Arts & Entertainment
This month's highlights.
Arts & Entertainment
It’s tough listening to music with young kids. While you might be in the mood for the White Stripes, they’d rather hear the Wiggles. Musician Dan Zanes feels your pain. As a former member of the respected ’80s garage-rock band the Del Fuegos, he knows a thing or two about music that can get people up and dancing—and, since 2000, he’s been bringing his brand of musical exuberance to entire families through his all-ages concerts. Yes, everybody—parents and children alike—gets to have a good time; after one performance, the New York Times Magazine noted, “Zanes’s kids music works because it is not kids music; it’s just music—music that’s unsanitized, unpasteurized, that’s organic even.” Save your sanity and bring the whole family to the Dan Zanes & Friends performance on July 7 at the Paramount Center for the Arts. For more information, see This Month page 223.
Dan Zanes in his signature purple suit.
You may have heard of the Lollapalooza, Bonnaroo, Siren, or Coachella music festivals, but what about the one taking place in our own backyard? This year, the Pleasantville Music Festival returns for a third time on July 14, bringing with it popular acts such as the Damnwells, the Alternate Routes, and Jonatha Brooke (look for pop songs written by Brooke on the latest albums by former boy-banders Nick Lachey and J.C. Chasez). In addition, an acoustic stage will host special unplugged performances, along with separate areas for kids’ activities, food, and festival merchandise. End the day with a trip to the Jacob Burns Film Center, which will be showing Ballad of Ramblin’ Jack in honor of the event (and Woody Guthrie’s birthday). For more information, see This Month page 223.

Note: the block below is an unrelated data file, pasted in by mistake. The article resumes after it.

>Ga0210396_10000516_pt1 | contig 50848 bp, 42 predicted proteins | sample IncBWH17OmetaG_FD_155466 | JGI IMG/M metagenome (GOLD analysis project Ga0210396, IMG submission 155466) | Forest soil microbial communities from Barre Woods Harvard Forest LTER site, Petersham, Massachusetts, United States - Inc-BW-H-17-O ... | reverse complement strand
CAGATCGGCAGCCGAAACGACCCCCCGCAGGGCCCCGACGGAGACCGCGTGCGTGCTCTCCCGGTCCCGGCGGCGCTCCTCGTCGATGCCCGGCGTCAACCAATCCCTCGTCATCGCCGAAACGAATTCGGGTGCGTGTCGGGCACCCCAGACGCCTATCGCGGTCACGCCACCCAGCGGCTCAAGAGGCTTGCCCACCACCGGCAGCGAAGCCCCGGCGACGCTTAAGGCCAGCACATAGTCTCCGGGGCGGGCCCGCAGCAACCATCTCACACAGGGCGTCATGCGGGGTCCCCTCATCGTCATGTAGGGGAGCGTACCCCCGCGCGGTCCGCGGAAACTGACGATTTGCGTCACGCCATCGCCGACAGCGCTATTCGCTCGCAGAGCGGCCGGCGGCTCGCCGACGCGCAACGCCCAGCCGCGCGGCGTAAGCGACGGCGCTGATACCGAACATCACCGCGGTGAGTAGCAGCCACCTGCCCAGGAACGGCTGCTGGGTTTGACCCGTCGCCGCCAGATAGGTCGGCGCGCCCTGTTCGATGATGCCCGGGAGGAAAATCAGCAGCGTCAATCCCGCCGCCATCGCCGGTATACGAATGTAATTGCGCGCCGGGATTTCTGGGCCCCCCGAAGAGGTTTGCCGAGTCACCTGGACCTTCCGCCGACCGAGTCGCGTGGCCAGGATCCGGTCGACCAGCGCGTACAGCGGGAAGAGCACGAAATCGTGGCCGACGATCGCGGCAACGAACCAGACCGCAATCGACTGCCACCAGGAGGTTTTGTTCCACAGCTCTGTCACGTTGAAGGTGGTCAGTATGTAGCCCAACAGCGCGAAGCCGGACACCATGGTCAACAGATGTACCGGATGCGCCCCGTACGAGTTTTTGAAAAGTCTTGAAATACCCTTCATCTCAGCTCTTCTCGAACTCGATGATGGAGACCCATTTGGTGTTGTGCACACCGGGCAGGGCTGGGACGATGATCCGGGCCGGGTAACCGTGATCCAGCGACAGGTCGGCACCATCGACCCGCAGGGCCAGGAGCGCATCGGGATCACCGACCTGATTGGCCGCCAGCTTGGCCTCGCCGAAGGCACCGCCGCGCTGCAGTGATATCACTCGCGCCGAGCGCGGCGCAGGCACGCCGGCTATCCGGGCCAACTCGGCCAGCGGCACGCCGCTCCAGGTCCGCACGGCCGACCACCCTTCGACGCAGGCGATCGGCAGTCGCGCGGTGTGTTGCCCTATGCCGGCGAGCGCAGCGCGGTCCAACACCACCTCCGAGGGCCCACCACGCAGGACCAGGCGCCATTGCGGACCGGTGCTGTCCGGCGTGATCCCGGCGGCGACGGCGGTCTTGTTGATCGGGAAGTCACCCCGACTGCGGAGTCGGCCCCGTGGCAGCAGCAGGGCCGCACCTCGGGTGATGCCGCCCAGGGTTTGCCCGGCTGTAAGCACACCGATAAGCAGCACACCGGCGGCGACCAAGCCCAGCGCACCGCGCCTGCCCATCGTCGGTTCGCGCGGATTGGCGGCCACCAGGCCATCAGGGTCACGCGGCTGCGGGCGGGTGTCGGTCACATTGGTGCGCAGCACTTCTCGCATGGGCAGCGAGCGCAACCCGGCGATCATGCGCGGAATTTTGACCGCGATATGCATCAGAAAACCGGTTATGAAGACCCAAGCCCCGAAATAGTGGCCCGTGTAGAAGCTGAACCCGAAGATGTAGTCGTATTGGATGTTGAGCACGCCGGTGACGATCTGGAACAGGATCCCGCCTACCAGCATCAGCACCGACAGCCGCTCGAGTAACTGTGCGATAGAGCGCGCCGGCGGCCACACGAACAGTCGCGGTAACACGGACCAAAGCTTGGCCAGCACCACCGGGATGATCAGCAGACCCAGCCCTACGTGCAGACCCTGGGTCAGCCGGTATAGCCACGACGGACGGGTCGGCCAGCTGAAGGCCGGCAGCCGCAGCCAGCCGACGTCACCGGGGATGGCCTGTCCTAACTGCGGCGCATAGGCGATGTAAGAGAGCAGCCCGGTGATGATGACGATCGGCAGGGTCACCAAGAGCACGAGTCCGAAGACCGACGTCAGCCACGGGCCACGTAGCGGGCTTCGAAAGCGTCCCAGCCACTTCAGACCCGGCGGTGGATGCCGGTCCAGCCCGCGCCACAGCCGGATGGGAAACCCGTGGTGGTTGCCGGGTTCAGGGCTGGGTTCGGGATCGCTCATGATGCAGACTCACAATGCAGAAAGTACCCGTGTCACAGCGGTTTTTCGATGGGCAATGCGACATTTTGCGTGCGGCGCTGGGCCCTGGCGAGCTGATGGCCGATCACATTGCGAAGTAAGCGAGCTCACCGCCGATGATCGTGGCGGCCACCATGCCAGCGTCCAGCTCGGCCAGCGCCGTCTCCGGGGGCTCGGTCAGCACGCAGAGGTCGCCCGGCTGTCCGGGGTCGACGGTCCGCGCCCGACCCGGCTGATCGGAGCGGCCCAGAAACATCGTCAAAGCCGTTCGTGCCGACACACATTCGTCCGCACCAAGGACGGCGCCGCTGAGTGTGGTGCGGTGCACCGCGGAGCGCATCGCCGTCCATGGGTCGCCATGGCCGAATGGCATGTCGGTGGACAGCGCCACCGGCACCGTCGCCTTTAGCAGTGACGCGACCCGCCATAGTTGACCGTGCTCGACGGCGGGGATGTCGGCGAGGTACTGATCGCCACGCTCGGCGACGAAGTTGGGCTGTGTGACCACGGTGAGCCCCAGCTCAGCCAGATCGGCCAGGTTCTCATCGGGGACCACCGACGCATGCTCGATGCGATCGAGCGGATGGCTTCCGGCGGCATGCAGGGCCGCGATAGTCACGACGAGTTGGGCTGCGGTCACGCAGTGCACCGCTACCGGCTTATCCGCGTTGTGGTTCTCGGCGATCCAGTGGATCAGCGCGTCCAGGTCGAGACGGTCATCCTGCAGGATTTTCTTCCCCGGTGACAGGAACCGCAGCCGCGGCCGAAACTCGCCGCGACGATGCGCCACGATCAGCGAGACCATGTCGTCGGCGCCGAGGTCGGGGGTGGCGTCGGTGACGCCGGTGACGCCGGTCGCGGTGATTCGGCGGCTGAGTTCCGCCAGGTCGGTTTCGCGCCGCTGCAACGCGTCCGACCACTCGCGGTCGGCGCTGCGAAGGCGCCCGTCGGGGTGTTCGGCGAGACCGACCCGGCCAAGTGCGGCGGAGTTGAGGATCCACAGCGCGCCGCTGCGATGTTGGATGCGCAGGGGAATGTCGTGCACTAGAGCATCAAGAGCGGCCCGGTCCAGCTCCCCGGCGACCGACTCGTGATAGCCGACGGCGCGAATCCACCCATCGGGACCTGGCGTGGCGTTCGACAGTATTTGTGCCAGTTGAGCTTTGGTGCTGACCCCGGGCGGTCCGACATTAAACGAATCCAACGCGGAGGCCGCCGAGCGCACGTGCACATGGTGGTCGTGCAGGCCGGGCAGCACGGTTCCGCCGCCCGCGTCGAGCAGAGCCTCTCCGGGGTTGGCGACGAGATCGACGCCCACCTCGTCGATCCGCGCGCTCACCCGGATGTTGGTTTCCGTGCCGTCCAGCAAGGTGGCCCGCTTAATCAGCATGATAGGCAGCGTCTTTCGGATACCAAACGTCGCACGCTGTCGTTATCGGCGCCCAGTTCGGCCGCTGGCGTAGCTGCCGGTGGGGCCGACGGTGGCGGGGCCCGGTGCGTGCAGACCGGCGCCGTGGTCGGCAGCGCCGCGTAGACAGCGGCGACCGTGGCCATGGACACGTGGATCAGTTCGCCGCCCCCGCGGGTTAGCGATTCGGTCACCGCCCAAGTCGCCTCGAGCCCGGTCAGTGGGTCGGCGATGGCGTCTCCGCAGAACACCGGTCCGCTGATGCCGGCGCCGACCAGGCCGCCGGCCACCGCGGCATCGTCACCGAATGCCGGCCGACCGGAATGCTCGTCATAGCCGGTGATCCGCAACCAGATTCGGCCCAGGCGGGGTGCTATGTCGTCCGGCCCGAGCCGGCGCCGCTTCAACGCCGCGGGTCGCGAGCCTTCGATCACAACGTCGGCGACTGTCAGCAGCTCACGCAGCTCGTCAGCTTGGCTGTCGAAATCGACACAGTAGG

Jonatha Brooke Photo Credit: Linda Hansen
It’s only fitting that Westchester resident Jerry Pinkney, the multi-award-winning illustrator of books like The Little Red Hen and Noah’s Ark, is co-curator and featured speaker in the Westchester Arts Council’s newest exhibition, “Seeing Stories: A Celebration of Westchester Artists Who Illustrate Children’s Books,” which features the original images of 16 local artists, along with glimpses into their creative processes. After all, Pinkney was inspired to join his chosen profession after a similar meet-and-greet with an artist. “I always drew and fell in love with drawing as a child. But when I was twelve, I met a cartoonist named John Liney, who drew the ‘Henry’ comic strip in the fifties.
That was the first time I thought about turning something I loved into a profession.” On July 19, Pinkney will talk about his craft at the Arts Exchange in White Plains. After 43 years, does Pinkney have a favorite drawing? “I’ve illustrated more than one-hundred books,” he says. “I’ve also worked for places like National Geographic and the National Park Service, along with other places that have more of an adult audience. I always try to bounce one project off the next, where the previous illustration breathes something into the next one. I don’t want to say it’s all been one project, but I look at it as one body of work, and I’ve been blessed that I’ve been able to do it.” We take that as a “no.”
“Seeing Stories” will be on display through July 28. For more information, see This Month page 224.
Caption: Image from The Little Red Hen by Jerry Pinkney